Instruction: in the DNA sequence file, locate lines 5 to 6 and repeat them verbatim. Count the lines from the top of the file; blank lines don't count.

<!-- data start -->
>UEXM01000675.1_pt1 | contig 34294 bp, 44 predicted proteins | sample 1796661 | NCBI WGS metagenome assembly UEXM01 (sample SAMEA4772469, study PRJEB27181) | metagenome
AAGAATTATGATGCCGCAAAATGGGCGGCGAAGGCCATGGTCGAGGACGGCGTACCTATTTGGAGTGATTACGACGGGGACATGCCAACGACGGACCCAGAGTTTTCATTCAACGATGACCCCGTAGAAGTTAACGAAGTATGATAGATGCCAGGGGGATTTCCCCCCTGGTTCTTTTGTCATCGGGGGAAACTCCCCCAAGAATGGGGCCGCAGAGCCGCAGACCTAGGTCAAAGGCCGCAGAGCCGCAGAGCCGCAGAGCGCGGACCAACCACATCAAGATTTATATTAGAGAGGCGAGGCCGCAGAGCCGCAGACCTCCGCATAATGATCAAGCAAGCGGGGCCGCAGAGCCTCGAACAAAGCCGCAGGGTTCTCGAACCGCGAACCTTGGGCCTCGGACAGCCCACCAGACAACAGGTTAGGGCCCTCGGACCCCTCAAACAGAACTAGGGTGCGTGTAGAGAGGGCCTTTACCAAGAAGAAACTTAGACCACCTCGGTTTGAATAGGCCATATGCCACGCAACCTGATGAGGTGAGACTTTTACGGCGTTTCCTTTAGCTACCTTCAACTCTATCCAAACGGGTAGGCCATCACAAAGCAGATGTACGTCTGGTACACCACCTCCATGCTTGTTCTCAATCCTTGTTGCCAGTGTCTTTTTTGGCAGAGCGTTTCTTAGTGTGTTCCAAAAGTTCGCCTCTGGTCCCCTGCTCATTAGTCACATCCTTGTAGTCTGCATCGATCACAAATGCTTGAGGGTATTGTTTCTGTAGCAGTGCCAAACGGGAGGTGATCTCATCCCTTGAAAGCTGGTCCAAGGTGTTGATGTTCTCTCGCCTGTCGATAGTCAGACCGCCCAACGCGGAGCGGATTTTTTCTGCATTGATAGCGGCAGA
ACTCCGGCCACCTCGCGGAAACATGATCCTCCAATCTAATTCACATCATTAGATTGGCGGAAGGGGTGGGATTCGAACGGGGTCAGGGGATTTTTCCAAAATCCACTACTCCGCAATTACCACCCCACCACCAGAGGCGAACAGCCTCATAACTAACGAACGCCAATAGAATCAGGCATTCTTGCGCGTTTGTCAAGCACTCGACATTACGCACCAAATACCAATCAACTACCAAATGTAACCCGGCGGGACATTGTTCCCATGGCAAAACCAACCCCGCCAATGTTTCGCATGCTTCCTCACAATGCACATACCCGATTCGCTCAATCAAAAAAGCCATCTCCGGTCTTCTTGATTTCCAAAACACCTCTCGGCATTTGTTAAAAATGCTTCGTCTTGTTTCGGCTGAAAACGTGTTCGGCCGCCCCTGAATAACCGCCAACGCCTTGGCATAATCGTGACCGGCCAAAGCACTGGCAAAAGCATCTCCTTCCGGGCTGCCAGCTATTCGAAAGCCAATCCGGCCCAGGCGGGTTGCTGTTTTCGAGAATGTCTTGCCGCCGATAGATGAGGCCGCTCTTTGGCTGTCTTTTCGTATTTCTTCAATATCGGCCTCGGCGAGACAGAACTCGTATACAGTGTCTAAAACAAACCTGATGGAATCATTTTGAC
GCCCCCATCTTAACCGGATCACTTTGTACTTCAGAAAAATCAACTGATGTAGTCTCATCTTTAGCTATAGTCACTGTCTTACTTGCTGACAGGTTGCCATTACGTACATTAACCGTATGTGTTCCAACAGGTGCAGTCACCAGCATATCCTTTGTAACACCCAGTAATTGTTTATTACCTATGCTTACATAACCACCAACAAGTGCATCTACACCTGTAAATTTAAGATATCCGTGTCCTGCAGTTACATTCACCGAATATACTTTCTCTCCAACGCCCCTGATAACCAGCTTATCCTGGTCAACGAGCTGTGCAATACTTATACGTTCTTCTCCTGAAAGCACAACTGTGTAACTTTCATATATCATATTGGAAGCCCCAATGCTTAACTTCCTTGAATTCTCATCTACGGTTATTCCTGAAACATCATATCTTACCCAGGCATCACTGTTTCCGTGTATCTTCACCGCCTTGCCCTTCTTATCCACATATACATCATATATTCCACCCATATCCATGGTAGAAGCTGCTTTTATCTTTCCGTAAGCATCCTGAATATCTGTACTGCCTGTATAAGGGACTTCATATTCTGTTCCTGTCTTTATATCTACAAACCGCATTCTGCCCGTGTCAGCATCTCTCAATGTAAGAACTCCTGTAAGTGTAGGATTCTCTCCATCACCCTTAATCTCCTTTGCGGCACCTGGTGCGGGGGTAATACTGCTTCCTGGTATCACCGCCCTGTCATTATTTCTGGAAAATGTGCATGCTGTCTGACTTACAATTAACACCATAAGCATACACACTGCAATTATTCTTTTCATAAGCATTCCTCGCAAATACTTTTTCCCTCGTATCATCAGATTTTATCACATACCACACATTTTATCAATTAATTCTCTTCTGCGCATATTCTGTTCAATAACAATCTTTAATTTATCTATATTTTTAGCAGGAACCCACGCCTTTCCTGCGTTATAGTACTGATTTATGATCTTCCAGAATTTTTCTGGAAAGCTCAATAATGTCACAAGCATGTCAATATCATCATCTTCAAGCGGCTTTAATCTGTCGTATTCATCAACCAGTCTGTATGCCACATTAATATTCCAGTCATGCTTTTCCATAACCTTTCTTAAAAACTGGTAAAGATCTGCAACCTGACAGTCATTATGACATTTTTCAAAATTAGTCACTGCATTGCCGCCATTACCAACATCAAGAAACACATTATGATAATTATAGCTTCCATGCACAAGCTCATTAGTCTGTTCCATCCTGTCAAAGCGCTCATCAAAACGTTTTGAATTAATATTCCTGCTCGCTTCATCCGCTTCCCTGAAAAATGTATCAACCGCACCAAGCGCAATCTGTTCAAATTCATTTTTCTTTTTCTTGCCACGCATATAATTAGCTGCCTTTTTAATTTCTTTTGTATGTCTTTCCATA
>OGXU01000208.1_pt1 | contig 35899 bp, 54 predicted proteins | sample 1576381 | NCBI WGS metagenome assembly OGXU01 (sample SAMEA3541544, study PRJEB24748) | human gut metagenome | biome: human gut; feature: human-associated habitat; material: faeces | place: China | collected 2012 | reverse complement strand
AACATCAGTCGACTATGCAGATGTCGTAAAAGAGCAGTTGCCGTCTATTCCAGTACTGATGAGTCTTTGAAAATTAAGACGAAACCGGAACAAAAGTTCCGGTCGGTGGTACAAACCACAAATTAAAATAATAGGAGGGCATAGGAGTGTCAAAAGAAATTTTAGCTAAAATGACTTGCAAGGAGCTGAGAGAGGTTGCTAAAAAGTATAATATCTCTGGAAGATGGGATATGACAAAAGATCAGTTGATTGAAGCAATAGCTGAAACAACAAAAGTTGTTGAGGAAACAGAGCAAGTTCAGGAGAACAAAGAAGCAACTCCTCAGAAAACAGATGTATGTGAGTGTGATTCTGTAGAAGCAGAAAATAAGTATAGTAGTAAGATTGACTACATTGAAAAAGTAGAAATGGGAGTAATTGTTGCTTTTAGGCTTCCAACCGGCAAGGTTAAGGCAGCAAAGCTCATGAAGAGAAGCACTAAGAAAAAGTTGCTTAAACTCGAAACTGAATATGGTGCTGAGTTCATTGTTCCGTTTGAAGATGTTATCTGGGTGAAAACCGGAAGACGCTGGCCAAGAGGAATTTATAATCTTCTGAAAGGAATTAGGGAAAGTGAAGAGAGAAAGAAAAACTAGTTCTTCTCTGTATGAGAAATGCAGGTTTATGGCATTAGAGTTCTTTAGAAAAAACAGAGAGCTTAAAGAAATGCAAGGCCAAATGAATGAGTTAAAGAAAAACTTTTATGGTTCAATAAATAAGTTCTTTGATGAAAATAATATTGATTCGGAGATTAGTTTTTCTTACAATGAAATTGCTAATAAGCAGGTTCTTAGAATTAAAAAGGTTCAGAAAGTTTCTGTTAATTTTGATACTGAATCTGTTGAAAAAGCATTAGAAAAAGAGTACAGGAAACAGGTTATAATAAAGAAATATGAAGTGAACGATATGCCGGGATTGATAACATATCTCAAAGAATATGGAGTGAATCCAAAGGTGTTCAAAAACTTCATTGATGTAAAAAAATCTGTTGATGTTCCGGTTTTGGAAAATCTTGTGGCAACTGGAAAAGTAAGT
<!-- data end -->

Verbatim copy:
>OGXU01000208.1_pt1 | contig 35899 bp, 54 predicted proteins | sample 1576381 | NCBI WGS metagenome assembly OGXU01 (sample SAMEA3541544, study PRJEB24748) | human gut metagenome | biome: human gut; feature: human-associated habitat; material: faeces | place: China | collected 2012 | reverse complement strand
AACATCAGTCGACTATGCAGATGTCGTAAAAGAGCAGTTGCCGTCTATTCCAGTACTGATGAGTCTTTGAAAATTAAGACGAAACCGGAACAAAAGTTCCGGTCGGTGGTACAAACCACAAATTAAAATAATAGGAGGGCATAGGAGTGTCAAAAGAAATTTTAGCTAAAATGACTTGCAAGGAGCTGAGAGAGGTTGCTAAAAAGTATAATATCTCTGGAAGATGGGATATGACAAAAGATCAGTTGATTGAAGCAATAGCTGAAACAACAAAAGTTGTTGAGGAAACAGAGCAAGTTCAGGAGAACAAAGAAGCAACTCCTCAGAAAACAGATGTATGTGAGTGTGATTCTGTAGAAGCAGAAAATAAGTATAGTAGTAAGATTGACTACATTGAAAAAGTAGAAATGGGAGTAATTGTTGCTTTTAGGCTTCCAACCGGCAAGGTTAAGGCAGCAAAGCTCATGAAGAGAAGCACTAAGAAAAAGTTGCTTAAACTCGAAACTGAATATGGTGCTGAGTTCATTGTTCCGTTTGAAGATGTTATCTGGGTGAAAACCGGAAGACGCTGGCCAAGAGGAATTTATAATCTTCTGAAAGGAATTAGGGAAAGTGAAGAGAGAAAGAAAAACTAGTTCTTCTCTGTATGAGAAATGCAGGTTTATGGCATTAGAGTTCTTTAGAAAAAACAGAGAGCTTAAAGAAATGCAAGGCCAAATGAATGAGTTAAAGAAAAACTTTTATGGTTCAATAAATAAGTTCTTTGATGAAAATAATATTGATTCGGAGATTAGTTTTTCTTACAATGAAATTGCTAATAAGCAGGTTCTTAGAATTAAAAAGGTTCAGAAAGTTTCTGTTAATTTTGATACTGAATCTGTTGAAAAAGCATTAGAAAAAGAGTACAGGAAACAGGTTATAATAAAGAAATATGAAGTGAACGATATGCCGGGATTGATAACATATCTCAAAGAATATGGAGTGAATCCAAAGGTGTTCAAAAACTTCATTGATGTAAAAAAATCTGTTGATGTTCCGGTTTTGGAAAATCTTGTGGCAACTGGAAAAGTAAGT